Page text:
How the Masters—and Augusta National—almost didn't make it
Bobby Jones (L) plays a shot on Augusta National's eighth hole while the course is under construction in front of his father, Bob Jones, Sr., Clifford Roberts, and Alister MacKenzie in 1932.
There was a moment when it looked like the 2020 Masters wouldn’t happen. The annual April tournament had been postponed due to the coronavirus pandemic and judging by the reactions of golf fans, you would have thought Christmas had been canceled.
Thankfully, a move to November eventually came about and the sports world exhaled a collective sigh of relief. There would be no azaleas blooming and no patrons roaring, but there would be a golf tournament at Augusta National.
If you think this was the first time this tournament’s status was in doubt, though, you’d be wrong. Long before COVID-19 and before even World War II, uncertainty enveloped the event like the swirling wind around Amen Corner.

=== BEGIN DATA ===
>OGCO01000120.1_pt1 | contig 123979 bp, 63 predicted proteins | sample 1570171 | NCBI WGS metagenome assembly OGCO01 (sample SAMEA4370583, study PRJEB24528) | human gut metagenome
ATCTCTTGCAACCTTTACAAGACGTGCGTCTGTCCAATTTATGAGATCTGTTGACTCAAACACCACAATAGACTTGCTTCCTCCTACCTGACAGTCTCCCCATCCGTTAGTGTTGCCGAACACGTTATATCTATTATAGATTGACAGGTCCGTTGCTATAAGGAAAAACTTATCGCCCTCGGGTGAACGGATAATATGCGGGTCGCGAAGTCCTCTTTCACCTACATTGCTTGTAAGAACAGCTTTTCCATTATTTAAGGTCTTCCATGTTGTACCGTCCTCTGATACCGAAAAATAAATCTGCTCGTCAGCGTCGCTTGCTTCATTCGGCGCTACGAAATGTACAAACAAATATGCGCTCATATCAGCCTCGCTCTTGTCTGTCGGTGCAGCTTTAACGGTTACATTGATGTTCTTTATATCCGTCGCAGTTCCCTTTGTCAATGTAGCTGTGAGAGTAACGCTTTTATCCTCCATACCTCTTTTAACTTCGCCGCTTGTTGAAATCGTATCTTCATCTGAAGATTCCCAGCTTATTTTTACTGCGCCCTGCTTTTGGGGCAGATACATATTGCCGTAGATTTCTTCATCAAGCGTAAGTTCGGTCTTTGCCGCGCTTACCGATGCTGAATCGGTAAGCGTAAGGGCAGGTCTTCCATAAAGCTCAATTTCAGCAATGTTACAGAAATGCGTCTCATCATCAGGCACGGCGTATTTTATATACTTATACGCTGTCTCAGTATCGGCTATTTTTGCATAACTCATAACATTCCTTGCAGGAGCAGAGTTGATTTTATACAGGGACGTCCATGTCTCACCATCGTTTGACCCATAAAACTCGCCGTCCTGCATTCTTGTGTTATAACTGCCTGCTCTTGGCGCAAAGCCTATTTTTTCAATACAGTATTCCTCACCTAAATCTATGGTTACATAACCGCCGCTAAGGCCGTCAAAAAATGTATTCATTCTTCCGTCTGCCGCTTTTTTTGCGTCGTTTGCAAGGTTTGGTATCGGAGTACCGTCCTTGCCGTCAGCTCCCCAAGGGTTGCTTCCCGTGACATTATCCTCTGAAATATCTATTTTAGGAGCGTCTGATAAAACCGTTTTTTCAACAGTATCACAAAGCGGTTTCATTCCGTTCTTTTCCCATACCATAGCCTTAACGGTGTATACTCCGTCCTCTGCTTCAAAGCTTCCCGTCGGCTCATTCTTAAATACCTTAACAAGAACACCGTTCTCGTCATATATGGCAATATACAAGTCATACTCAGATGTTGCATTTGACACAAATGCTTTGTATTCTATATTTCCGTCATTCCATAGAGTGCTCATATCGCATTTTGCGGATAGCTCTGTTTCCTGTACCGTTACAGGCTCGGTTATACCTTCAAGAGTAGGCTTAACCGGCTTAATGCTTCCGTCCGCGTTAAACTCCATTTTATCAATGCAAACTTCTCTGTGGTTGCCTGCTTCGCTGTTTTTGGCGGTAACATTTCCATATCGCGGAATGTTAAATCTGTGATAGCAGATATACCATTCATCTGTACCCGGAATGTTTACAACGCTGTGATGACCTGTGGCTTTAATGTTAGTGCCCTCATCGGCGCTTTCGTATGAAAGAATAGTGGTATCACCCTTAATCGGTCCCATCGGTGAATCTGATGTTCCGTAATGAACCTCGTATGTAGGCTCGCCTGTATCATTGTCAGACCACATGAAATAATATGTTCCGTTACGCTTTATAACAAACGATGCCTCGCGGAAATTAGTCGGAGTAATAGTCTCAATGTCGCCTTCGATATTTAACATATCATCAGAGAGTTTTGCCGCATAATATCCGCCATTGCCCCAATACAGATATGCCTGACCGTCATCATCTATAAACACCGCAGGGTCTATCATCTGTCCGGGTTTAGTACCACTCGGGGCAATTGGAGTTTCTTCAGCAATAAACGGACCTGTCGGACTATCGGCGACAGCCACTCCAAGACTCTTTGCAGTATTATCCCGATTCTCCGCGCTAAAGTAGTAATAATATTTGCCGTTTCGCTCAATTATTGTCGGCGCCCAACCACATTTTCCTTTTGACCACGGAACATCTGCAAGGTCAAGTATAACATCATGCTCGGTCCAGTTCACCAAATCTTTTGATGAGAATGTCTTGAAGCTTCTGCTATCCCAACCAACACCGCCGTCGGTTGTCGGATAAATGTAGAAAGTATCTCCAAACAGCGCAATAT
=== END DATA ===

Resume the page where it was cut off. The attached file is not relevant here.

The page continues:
On the latest episode of Local Knowledge, we examine the surprisingly humble beginnings of arguably the country's most exclusive club and the sport's most prestigious tournament. A time when the home of the green jacket was actually in the red. Deep in the red.
We spoke with longtime New Yorker and Golf Digest writer David Owen, whose book, "The Making of the Masters," is the definitive history of the tournament and Augusta National co-founder Clifford Roberts. We also talked to legendary sportswriter Dave Kindred, who has covered every Masters except one since 1967. Our chats with both reveal just how close the Masters came to fizzling out in its early years, and why the tournament wound up becoming golf's premiere event.
You can listen to the full 30-minute podcast below, or you can subscribe wherever you get your podcasts.